I PHONE CITY I
: 1 3 2 DOCK i:
I A La Graff Grocery |
: For most reliable Brands of goods at lowest pos- i:
: sible Prices. J!
? Best Flour. 49 pound Sack $1.95 <>
X Best Ranch Eggs, per dozen 50 \
? Barton's Sugar Cured Bacon, per pound 27VaC
X Bartons Sugar Cured Picnic Hams, per pound 15c o
? Twenty pounds Best Potatoes . .45
X Twelve pounds Best Carrots 35 V,
? Pink Salmon, two cans 25 ?
? Best Salt Port, per pound 16 <j
? Fifteen pounds best Granulated Sugar, X
? ?WITH? ' f
^ Three pounds best Fresh Ground Coffee 2.00 X
? Best imported Sardines (in pure Olive Oil) two cans 25 ?
I FREE DELIVERY !
? * X
NEW YORKERS FORM
FOR EMERGENCY CASE
NEW YORK. O-t. IS.- For the
protection in case of emergency of
vast quantities of wealth represent- ^
ed by money, jewels, securities and1
commercial papers stored in vaults
and strong boxes throughout the fi-1
nancial district of New York city,1
the Wall Street Home Defense
League has been organized with
officers and membership of about
100 men. -ohn Winfield.^ Scott Is
captain commanding the organization
The members of the league met for
the first time today for drill and
Since their discovery In 1870 the
diamond mines at Klmberly have
yielded an average return worth
nearly $20,000,000 per annum.
Creation of a National
Board of Mediation
Congress Must Act but
in what Manner Is
Question to Be
WASHINGTON. Oct. 13. -The cre
ation of a national board of media
tion and conciliation, with the broad
est powers, but Just short of the
right to enforce compulsory arbitra
tion. may be the outcome of the
action of President Wilson in invit
ing suggestion j to reconcile labor j
and capital. ? I
Labor leaders, Senators and Rep
resentatives, are studying the situa
tion carefully. Organized labor lead
ers are chary of endorsing any plan
that may tie their hands in enforc
ing demands through a "strike, la
bor's greatest weapon. Most of tlx
labor leaders believe a Federal me
diation board would be a first step
toward compulsory arbitration.
President Wilson and advisors
are convinced some method of me
diation must bo decided on by Con
gress in the immediate future. Just
how it will have to be worked out
through the modification of all plans
30 far suggested is a question. The
President had hoped that the for
mer Federal commission on indus
trial relations would huve found the
way out, but Congress ignored Its
recommendations as "too radical."
Much of the data it compiled is
available for a new Federal body If
named. The President is expected
to dwell at length on this subject
in his message to Congress next De
Statement of Purpose
to Stop U. S. Opinion
to Be Made.
WASHINGTON, Oct. 13 - Japan
Intends making concessions to pub
lic opinion iit the United Stales, ac
cording to confidential advices re
ceived by the state department offi
The new Japanese cabinet will
scon make a statement of it; Inten
tion:; and officials here state that
il will be most concilliatory. Ag
gressive action in China will be de
fended on the ground that it is
necessary because of the failure of
China to rule certain provinces with
a strong hand, but the statement
will insist that the 'open door" pol
icy to which the United States is
pledged bp rigidly adhered to.
Due to Unfavorable Comment.
The action of the cabinet is due
to realization that the appointment
of Premier Terauchi lias caused un
favorable comment in the United
The* new premier stands squarely
for large Increases in the strength
of the army and navy, but officials
here say that the foreign policy will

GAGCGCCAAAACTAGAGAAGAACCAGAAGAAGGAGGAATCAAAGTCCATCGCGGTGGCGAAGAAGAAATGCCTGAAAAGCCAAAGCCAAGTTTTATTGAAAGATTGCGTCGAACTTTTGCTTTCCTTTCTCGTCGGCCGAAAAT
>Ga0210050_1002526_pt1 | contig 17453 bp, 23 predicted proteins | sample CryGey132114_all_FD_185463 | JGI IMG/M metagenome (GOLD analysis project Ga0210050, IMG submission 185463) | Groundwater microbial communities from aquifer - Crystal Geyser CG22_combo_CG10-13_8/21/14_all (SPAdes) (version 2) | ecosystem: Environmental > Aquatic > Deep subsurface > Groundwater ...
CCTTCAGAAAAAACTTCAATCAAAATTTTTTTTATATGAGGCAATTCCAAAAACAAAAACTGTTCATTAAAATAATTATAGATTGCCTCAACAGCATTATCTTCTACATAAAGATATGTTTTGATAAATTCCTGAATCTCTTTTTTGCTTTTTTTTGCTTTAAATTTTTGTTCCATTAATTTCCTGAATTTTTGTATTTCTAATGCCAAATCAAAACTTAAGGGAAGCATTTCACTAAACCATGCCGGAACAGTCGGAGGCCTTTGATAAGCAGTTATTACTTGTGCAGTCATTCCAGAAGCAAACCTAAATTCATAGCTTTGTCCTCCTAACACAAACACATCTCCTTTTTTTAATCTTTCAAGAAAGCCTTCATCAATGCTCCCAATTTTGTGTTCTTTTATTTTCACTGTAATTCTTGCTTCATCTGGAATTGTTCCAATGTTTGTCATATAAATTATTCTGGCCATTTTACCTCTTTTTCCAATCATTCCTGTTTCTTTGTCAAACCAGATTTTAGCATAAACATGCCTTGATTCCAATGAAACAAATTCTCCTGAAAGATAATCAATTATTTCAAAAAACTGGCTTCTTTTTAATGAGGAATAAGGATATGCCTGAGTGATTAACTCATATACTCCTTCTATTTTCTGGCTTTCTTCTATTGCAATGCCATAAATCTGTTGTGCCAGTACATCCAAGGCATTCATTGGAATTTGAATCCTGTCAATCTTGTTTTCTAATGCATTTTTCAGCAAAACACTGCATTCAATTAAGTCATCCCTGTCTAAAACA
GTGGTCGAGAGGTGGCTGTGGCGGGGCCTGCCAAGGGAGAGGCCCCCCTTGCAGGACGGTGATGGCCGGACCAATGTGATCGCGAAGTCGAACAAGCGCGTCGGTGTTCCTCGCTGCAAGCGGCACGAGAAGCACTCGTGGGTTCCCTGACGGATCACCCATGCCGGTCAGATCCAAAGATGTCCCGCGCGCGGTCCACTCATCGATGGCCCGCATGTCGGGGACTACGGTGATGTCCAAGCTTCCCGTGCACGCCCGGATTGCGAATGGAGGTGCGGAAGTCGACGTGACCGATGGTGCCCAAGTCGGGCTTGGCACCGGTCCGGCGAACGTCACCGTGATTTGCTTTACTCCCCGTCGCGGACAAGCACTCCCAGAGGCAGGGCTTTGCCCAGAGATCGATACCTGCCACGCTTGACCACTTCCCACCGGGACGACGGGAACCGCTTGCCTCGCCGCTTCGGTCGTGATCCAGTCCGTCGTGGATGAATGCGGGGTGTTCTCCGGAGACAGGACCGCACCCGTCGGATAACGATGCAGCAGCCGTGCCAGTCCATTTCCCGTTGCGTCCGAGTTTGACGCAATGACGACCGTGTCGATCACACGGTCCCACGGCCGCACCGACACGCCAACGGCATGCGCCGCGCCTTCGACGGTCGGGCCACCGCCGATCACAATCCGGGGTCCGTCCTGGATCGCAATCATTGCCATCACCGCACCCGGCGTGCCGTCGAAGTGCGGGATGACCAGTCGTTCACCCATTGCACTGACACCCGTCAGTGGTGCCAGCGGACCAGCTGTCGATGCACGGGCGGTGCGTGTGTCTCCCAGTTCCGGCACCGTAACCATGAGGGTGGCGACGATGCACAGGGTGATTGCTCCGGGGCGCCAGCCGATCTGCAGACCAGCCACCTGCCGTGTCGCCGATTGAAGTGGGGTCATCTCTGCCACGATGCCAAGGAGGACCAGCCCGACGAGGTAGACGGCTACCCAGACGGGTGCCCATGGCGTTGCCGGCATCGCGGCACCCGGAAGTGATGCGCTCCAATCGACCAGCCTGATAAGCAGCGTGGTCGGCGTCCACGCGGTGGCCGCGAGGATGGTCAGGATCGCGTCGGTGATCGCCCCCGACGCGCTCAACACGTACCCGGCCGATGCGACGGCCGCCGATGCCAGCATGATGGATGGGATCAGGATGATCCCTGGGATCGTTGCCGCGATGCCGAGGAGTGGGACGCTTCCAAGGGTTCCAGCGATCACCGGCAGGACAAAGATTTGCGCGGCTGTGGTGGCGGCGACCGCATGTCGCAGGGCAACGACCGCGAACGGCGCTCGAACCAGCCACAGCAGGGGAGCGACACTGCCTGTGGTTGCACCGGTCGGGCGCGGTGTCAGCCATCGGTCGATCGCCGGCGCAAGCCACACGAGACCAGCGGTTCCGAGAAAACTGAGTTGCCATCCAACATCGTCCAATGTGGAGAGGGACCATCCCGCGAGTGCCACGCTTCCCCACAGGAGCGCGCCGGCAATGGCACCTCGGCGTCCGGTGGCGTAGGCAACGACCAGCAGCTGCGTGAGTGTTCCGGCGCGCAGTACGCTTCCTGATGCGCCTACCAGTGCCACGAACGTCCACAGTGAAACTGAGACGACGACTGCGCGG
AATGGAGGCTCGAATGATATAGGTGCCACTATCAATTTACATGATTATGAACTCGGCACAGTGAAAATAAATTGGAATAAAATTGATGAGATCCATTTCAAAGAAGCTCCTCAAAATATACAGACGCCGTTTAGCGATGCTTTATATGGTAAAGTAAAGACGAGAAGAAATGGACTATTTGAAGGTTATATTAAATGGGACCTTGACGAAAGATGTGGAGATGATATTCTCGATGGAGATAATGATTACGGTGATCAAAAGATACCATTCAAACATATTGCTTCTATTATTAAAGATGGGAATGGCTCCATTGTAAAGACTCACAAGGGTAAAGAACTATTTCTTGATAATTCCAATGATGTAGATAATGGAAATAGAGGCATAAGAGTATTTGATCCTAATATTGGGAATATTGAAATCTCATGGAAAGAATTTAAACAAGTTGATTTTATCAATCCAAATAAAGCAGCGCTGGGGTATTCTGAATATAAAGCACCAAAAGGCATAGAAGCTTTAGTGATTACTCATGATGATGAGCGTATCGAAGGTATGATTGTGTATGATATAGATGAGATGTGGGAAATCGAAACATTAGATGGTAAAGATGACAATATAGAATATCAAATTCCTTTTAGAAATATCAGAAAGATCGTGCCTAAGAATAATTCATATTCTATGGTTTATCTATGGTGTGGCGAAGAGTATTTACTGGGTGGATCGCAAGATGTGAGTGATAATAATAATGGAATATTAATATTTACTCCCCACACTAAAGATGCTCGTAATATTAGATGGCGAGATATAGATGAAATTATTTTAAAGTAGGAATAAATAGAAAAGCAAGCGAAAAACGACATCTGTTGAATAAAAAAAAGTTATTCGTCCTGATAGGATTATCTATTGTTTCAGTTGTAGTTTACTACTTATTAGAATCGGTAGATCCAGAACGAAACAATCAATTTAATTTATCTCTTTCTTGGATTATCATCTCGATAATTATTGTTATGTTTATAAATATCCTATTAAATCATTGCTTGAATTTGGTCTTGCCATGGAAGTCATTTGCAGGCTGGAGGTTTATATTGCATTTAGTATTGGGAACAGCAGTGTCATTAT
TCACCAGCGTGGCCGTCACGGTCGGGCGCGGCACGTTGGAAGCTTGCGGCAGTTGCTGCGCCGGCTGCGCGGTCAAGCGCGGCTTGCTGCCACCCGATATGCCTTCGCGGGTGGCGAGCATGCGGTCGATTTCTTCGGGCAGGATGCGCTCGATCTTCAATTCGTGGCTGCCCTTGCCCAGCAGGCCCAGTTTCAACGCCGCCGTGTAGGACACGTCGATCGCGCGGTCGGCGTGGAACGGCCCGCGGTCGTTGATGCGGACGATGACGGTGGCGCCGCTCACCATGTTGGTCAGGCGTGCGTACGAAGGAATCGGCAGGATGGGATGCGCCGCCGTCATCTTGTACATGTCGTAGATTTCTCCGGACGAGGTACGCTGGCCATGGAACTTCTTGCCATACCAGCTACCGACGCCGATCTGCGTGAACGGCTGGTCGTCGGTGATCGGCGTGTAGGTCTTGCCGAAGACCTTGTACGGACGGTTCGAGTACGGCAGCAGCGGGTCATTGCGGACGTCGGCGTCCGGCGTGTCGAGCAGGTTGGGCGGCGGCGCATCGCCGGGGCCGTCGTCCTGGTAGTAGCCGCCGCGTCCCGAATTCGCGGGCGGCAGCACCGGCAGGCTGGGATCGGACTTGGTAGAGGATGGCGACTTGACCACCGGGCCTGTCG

not entail Increased aggressiveness
in dealing with the United States.
IS PLANNED BY
Tho new trustees of the Arctic
Brotherhood at their meeting last
night started things rolling for the
next six months and the first ring
nff was anounced for a week of car- ]
nival to be held beginning Monday,
S'ov. 13th. The committee decided
that the "13" instead of being a
loodoo would be the opposite charm.
J. II. Marshall was apointetd a
committee of one to make the ar
rangements and ho will anounce a
committee which will have full
:bargc of this big week.
It is the plan of tho A. B.'s to
iiavc all kinds of extra attractions
nnd new features and will be on the
jrder of a regular old country car
nival, instotad of being on the street
nowever, will be held in the hall.
tl is expected that the affair will
je a success from every standpoint.
jJ7IIY use airty nana and gravel
when you can get good clean
land and gravel at the Juneau Sand
ind Gravel buukcrs? Gravel and
jar sand $1.75 per yard. At Tread
DEMAND BRITISH |
APOLOGY, IS PLEAj
SHANGHAI, Chlnn, Oct. 13.- The
American Chamber of Commerce of
China ha? sent to tho State depart-1
ment at Washington a petition Tor
immodlato action to prevent further |
interference with American mnliH
and punishment of the censor. The
petition states that up to the end j
of August the British authorities |
have opened and censored 144 sacks
of official, registered, business and
private mail, and "that certain parcel
post packages, acordlng to report
of tch United States postmaster, bore
every appearance of being rifled in
transit from the United States post
! ul ageucy in Shanghai."
JURY EXCUSED UNTIL MONDAY.
Judge Jennings this morning ex
cused tho members of tho petit
jury until Monday morning ut 10
o'clock as no case on the docket Is
ready for trial before that time.
; Tho EMPIRE?nil the news all tho
' time, when it is news.
Vacancies Have Occurred
Owing to New Act of
EXAMINATIONS ARE HELD
WASniNGTON, Oct. 13.?The first
of the examination* for second lieu
tenant In the army, ;n which grade
there are 1.000 vacancies to be filled
as the result of the new army re
organization act, has been complet
ed. Boards will be convened at
Port Monroe, Va., and at Fort Leav
enworth, Kan., to mark the exam
ination papers of candidates for pro
Tho board at the former placo
will have to do with the papers ot
Const Artillery Corps, while the
candidates for appointment to the